1975, Music

Fleetwood Mac (1975)

When I was a kid and a tween, I only listened to oldies. For reasons I may never know, the oldies station in Toronto played Fleetwood Mac songs from this album and Rumours, among the very limited amount of music it dared play from post-1970. This stuff was deemed acceptable.

And so, when I actually developed taste in music, and spurned my childish likes and loves, I spurned the hits from this era of Fleetwood Mac.

But a funny thing happened as I dove into more obscure music from the ’60s and ’70s: I discovered the original Fleetwood Mac. And I became a big fan. (Then Play On remains one of my favourite albums.) Liking the earlier version of the band and spurning “oldies” made me irrationally detest this era of the band. Inevitably during some conversation about music with someone I would object to their celebration of Rumours or what have you. And in the early days of the internet, they would have never heard of Peter Green, and so I would inform them. (I’m sure I wasn’t obnoxious at all…)

As I get older, I have more room in my heart for pop music, though it’s still not my favourite thing. And so you’d think, maybe, on this second (or third?) attempt to appreciate the most commercially successful version of this band, I might actually be able to accept them. But no, I still can’t.

Science this sucks. Ugh.

I fucking hate soft rock so much. Who grows up wanting to make music like this? It’s not good when “Warm Ways” sounds like it presages much soft rock of the ’80s.

Honestly, I just… I just don’t understand. I understand that really, it’s me, not you, but I don’t understand why people like this music. Is it because it’s comforting? Is it something else? This is like regular rock music and folk music with the emotion tempered and the energy deliberately kept under control.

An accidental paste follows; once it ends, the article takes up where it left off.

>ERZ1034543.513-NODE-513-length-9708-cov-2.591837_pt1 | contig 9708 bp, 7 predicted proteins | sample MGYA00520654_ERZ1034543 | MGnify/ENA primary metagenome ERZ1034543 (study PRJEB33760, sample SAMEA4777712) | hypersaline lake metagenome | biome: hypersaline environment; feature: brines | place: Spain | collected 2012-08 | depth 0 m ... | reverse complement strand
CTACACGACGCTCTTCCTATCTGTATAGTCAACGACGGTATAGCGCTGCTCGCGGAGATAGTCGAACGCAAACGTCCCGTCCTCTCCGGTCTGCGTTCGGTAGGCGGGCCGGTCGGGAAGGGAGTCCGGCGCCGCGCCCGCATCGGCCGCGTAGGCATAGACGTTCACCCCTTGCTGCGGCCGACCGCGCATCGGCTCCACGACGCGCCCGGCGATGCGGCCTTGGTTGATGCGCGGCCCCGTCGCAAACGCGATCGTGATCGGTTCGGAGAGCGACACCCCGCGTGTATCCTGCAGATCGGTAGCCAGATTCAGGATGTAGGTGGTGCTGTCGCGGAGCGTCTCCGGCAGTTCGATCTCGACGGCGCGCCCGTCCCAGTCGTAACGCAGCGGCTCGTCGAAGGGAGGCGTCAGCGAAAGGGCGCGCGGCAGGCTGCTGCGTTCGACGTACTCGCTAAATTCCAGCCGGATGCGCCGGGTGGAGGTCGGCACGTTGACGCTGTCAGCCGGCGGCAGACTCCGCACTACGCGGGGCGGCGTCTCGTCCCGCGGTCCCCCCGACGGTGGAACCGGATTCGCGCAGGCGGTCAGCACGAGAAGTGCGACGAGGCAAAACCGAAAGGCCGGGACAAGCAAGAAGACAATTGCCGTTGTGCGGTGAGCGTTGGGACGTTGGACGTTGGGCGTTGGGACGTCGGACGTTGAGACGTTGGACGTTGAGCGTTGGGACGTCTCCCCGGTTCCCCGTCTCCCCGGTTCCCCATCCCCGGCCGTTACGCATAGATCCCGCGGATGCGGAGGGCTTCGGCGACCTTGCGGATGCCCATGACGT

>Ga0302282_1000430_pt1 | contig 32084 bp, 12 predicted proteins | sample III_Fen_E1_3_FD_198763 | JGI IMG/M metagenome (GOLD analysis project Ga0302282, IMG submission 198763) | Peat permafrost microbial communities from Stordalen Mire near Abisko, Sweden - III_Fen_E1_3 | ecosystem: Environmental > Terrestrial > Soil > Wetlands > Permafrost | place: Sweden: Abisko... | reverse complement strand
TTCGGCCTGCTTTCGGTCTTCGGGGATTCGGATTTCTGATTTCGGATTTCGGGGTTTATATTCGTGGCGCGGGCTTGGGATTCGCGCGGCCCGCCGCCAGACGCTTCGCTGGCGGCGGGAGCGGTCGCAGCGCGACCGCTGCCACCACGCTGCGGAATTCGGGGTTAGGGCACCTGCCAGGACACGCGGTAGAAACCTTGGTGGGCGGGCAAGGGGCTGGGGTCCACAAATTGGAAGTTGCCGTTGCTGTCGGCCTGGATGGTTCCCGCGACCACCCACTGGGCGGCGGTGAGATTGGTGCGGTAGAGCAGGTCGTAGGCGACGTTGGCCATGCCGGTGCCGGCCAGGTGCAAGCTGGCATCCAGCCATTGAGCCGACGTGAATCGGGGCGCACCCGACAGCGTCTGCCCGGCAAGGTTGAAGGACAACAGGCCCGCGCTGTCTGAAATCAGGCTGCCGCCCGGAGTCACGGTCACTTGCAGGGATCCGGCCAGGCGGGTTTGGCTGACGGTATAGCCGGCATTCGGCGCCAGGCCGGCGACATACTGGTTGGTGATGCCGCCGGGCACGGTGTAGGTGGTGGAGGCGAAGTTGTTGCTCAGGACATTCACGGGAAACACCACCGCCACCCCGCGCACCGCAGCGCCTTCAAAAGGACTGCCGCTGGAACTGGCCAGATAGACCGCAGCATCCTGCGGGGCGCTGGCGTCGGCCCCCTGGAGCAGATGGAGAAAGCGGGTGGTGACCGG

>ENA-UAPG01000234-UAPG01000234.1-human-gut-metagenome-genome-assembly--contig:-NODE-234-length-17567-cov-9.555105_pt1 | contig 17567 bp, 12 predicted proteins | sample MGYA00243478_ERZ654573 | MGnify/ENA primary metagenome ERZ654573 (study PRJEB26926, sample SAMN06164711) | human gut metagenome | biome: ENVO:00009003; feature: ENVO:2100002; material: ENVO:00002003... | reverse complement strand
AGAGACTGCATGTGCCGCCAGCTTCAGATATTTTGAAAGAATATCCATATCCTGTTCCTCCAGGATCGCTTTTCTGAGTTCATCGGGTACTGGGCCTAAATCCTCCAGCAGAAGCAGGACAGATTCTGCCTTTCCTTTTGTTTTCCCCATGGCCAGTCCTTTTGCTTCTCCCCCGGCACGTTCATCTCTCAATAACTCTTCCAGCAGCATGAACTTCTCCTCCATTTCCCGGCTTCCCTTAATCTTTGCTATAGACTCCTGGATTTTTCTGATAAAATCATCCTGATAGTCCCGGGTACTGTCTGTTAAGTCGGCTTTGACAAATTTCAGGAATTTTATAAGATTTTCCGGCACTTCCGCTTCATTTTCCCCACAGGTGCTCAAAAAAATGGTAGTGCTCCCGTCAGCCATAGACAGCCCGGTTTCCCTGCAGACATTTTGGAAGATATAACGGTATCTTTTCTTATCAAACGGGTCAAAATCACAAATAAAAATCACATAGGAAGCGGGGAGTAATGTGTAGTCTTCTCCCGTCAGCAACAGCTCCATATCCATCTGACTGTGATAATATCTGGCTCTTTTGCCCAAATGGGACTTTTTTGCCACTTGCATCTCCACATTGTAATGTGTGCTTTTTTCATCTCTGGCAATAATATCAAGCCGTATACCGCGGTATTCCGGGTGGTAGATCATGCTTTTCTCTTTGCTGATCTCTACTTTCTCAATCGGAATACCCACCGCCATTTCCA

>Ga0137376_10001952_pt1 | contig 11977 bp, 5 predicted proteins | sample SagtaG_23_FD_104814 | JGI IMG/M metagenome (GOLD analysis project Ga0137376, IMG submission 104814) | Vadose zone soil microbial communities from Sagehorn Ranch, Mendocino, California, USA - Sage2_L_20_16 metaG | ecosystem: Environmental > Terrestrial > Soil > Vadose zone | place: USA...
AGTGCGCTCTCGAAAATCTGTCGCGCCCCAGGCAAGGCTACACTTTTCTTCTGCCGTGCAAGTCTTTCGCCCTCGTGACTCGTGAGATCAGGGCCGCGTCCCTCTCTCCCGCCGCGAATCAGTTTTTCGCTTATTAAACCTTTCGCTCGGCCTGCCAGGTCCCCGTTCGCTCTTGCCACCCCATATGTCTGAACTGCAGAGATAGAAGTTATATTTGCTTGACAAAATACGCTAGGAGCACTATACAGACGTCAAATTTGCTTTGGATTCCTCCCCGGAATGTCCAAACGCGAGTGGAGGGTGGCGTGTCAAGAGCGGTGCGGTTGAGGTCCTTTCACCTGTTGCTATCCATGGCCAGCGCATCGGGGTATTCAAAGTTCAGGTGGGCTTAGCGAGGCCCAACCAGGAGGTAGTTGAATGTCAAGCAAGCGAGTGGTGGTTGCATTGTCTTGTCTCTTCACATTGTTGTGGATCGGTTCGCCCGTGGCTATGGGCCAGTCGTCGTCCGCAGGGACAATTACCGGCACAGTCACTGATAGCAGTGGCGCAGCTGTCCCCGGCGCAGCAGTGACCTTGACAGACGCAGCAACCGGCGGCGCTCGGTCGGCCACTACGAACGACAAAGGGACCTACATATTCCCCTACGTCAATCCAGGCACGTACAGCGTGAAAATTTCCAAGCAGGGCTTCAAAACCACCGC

It’s not all bad. I’ve come to love “Landslide” over the years – thanks to Billy Corgan of all people – and now recognize it as a truly all-time great song. It’s literally fantastic. This version is a little over-produced – Buckingham’s electric guitar part hurts my ears – but it’s a fantastic song.

And “Rhiannon” is pretty good, too. I’ve come to accept that. But the rest of this record is pablum. It’s music for people who don’t want to experience complicated emotions when they listen – or think about music when they listen. It’s music for mothers, to paraphrase my co-host.

Some other thoughts:

  • Only Stevie Nicks’ lyrics are really any good. McVie’s are terrible. Buckingham’s are passable.
  • Nicks also has the best sense of melody and songcraft. Basically, if she didn’t write it, it’s not worth listening to, at least on this record.
  • I’ve heard all kinds of things about how Buckingham is some pop producer genius. But he isn’t here. There’s nothing here that doesn’t scream “MOR radio format.”
  • Why couldn’t McVie (male version) and Fleetwood rename this band when they decided they wanted to make this shit instead of blues rock? At least then I wouldn’t have to associate this with the earlier band.

Rant ended.

Listen to me talk about Fleetwood Mac.


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